My assistant Roland came from the Doe Fund, a halfway house for the homeless. Mistakes from a previous life guaranteed that his resume was heading into the trash can everywhere he looked. Even his parole officer called me, asking if I was sure I wanted to have him around. In Roland I found a student, one who was eager not only to work but also develop a passion for cooking whole hog barbecue. If you ever walk by the Swine at 2 a.m. and smell the smoke from our burning oak logs, wave towards the pit room. You’ll likely see Roland smile and wave right back.

Towards the end of 2014, Time Out magazine compiled a top 100 list of dishes around New York City. In the meat section stood our whole hog barbecue. I posted a picture of Roland for all the world to see. Here was a man who before the Swine never worked a day in the kitchen, competing head to head with the best and most talented chefs in the world. He looked triumphant, and I was bursting with pride.

– Burger Mary takes a deeper look at The Joint, a Texas-style barbecue joint in New Orleans

– Mac’s Speed Shop on South Blvd is one of Charlotte Five’s Top 10 places to have a beer outside in Charlotte

– Old Hickory House closed its N. Tryon location last Saturday but sounds like they could be reopening at a new location at some point

Serving a packed house this week shows them the support from the community, hoping they decide to reopen somewhere else.

“We’re just going to take it easy for a little while, probably get back into it. Where, I don’t know, but somewhere local,” said Carter.

– Wendell man Christopher Prieto has released a barbecue and smoking book, entitled Southern Living Ultimate Book of BBQ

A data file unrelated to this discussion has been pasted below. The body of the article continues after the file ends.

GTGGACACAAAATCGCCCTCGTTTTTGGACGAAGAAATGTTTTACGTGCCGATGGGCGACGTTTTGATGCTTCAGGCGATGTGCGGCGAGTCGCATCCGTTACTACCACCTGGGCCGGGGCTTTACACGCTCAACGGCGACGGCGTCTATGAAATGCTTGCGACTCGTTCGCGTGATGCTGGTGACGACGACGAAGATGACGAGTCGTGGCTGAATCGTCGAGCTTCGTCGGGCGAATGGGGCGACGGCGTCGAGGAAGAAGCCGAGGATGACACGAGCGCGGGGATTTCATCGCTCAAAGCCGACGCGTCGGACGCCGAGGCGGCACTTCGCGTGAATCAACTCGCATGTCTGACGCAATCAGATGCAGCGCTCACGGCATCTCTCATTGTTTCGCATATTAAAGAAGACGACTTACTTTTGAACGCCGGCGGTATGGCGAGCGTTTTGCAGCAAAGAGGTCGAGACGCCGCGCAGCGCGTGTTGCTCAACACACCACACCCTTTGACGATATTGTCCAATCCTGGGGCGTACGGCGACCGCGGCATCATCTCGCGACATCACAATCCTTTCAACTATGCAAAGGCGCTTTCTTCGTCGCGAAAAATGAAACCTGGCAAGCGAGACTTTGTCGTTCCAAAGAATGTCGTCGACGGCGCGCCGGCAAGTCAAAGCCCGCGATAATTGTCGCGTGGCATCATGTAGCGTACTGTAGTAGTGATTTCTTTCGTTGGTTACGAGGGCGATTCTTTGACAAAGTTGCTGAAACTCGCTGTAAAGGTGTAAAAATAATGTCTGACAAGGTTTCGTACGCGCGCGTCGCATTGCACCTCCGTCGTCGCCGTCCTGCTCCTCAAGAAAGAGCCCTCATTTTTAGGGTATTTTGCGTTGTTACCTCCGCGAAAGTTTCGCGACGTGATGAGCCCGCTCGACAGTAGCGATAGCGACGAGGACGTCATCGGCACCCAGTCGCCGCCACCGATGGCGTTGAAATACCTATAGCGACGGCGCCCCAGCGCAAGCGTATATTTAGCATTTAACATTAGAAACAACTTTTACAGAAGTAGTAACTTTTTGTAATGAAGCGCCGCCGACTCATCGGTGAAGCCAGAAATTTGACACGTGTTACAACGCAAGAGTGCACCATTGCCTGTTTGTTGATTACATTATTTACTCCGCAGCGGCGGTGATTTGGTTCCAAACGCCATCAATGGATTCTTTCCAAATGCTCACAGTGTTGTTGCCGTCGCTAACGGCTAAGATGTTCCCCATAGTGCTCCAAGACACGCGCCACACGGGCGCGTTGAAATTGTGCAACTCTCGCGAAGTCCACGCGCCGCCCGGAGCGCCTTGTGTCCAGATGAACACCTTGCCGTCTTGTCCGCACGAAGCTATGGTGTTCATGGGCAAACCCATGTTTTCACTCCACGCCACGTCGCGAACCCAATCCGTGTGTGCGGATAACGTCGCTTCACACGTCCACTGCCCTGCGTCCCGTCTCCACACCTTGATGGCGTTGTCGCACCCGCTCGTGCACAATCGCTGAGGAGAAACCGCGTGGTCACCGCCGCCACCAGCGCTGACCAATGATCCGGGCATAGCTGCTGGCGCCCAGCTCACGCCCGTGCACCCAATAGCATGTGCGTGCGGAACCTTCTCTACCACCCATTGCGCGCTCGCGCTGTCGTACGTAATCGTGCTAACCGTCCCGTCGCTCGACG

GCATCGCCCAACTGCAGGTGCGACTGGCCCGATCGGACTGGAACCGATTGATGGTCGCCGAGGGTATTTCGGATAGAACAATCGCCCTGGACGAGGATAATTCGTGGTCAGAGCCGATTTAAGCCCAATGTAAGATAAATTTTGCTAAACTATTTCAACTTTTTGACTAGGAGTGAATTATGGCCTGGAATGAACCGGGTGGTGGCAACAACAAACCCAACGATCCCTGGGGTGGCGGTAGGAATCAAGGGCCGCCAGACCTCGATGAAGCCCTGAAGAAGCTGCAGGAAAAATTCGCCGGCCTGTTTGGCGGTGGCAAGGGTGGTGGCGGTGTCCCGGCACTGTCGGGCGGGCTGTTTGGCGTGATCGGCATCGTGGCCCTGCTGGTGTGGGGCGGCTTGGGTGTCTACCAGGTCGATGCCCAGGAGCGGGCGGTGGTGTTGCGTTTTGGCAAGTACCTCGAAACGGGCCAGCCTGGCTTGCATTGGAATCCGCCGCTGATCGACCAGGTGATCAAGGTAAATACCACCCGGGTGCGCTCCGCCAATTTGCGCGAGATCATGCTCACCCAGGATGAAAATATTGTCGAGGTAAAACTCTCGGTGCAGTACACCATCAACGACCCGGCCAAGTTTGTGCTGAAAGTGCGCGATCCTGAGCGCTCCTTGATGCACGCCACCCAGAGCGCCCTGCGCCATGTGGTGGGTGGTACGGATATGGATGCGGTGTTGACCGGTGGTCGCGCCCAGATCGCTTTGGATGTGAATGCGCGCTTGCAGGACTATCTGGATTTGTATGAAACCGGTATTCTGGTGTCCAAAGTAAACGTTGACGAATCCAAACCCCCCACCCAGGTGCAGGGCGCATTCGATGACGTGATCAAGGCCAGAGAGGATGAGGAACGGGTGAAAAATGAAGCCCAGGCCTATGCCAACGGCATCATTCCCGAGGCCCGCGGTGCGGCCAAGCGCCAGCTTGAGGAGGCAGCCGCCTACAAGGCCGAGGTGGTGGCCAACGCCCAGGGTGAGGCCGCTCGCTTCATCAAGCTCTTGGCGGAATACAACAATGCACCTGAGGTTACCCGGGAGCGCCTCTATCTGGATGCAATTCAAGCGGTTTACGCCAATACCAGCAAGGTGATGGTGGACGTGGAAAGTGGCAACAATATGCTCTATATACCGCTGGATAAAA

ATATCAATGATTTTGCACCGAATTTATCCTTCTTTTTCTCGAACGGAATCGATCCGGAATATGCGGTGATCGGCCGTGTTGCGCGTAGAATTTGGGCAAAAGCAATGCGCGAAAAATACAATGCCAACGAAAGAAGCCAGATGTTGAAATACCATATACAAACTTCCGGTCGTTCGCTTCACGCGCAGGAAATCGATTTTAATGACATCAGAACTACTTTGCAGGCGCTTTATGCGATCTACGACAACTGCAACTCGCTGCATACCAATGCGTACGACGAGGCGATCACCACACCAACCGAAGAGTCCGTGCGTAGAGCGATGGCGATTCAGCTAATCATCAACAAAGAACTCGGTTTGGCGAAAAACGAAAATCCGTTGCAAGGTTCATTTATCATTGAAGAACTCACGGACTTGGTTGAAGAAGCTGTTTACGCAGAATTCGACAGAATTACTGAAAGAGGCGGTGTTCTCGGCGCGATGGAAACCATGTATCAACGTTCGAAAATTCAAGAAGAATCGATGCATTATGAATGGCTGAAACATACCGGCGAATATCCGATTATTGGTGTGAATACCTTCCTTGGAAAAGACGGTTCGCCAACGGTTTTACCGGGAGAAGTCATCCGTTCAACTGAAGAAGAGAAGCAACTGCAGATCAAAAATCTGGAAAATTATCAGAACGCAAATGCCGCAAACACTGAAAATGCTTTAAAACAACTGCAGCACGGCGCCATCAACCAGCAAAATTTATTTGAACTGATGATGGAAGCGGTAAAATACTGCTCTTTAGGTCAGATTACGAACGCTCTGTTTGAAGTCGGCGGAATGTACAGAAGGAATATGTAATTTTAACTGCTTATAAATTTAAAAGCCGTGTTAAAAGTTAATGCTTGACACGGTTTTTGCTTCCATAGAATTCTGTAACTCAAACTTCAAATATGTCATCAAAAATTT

More coverage on Midwood Smokehouse’s upcoming Charlotte location in Ballantyne

– Bob Garner’s (aka the Minister of Barbecue Culture at Raleigh’s The Pit) latest book reviewed

– Several barbecue restaurants are deemed the best restaurant in each NC county by Charleston Food Bloggers including The Smoke Pit in Cabarrus, Red Bridges Barbecue Lodge in Cleveland, Lexington Barbecue in Davidson (duh), Tarheel Bar-B-Q in Gates, and Parker’s Barbecue in Pitt

– Once again, congrats to Red Bridges Barbecue Lodge for their championship in Garden and Gun’s Ultimate Barbecue Bracket

Linkdown: 3/11/15

– The history of naner pudding, the perfect dessert for barbecue

The latest entry in Arrogant Swine’s fantastic How I Built a Barbecue Restaurant in Brooklyn series why restaurants never open on time due to contractors, gas companies, and silly bureaucracy

– In anticipation of this week’s ACC Tournament which started last night (weird), here’s Syracuse.com’s guide to the best eats in the ACC that includes Greensboro (site of this and many many other ACC Tournaments):

Stamey’s (two locations, including 2206 High Point Road, Greensboro, 336-299-9888, @stameysbarbecue)

Especially recommended. Just an old-fashioned southern BBQ establishment, this Stamey’s location is right across the street from the coliseum. It’s packed during the ACC tournament — as well as around lunch on most days. The chopped pork barbecue sandwich (with the slaw on top, naturally) and hush puppies is a great choice, as is the barbecue chicken. Word to the wise: If you want to have dinner there Wednesday or Thursday, leave with four minutes left in the second game of the afternoon session. Otherwise, you’ll wait for a while.

A profile on TMBBQ Editor Daniel Vaughn by Lucky Peach magazine; plus his 3 favorite “fusion-y” places in Texas

– Lucky Peach also spends a day with Aaron Franklin

– Re: Arrogant Swine: Is the Best Brunch in Bushwick Built on Carolina ‘Cue?

– Robert Moss has a short recap of the Cross Culture BBQ event at last weekend’s Charleston Wine + Food Festival

– SXSW Barbecue:

An appreciation of Alabama barbecue, by Daniel Vaughn of TMBBQ

– Menswear blog Red Clay Soul has started their own Georgia barbecue bracket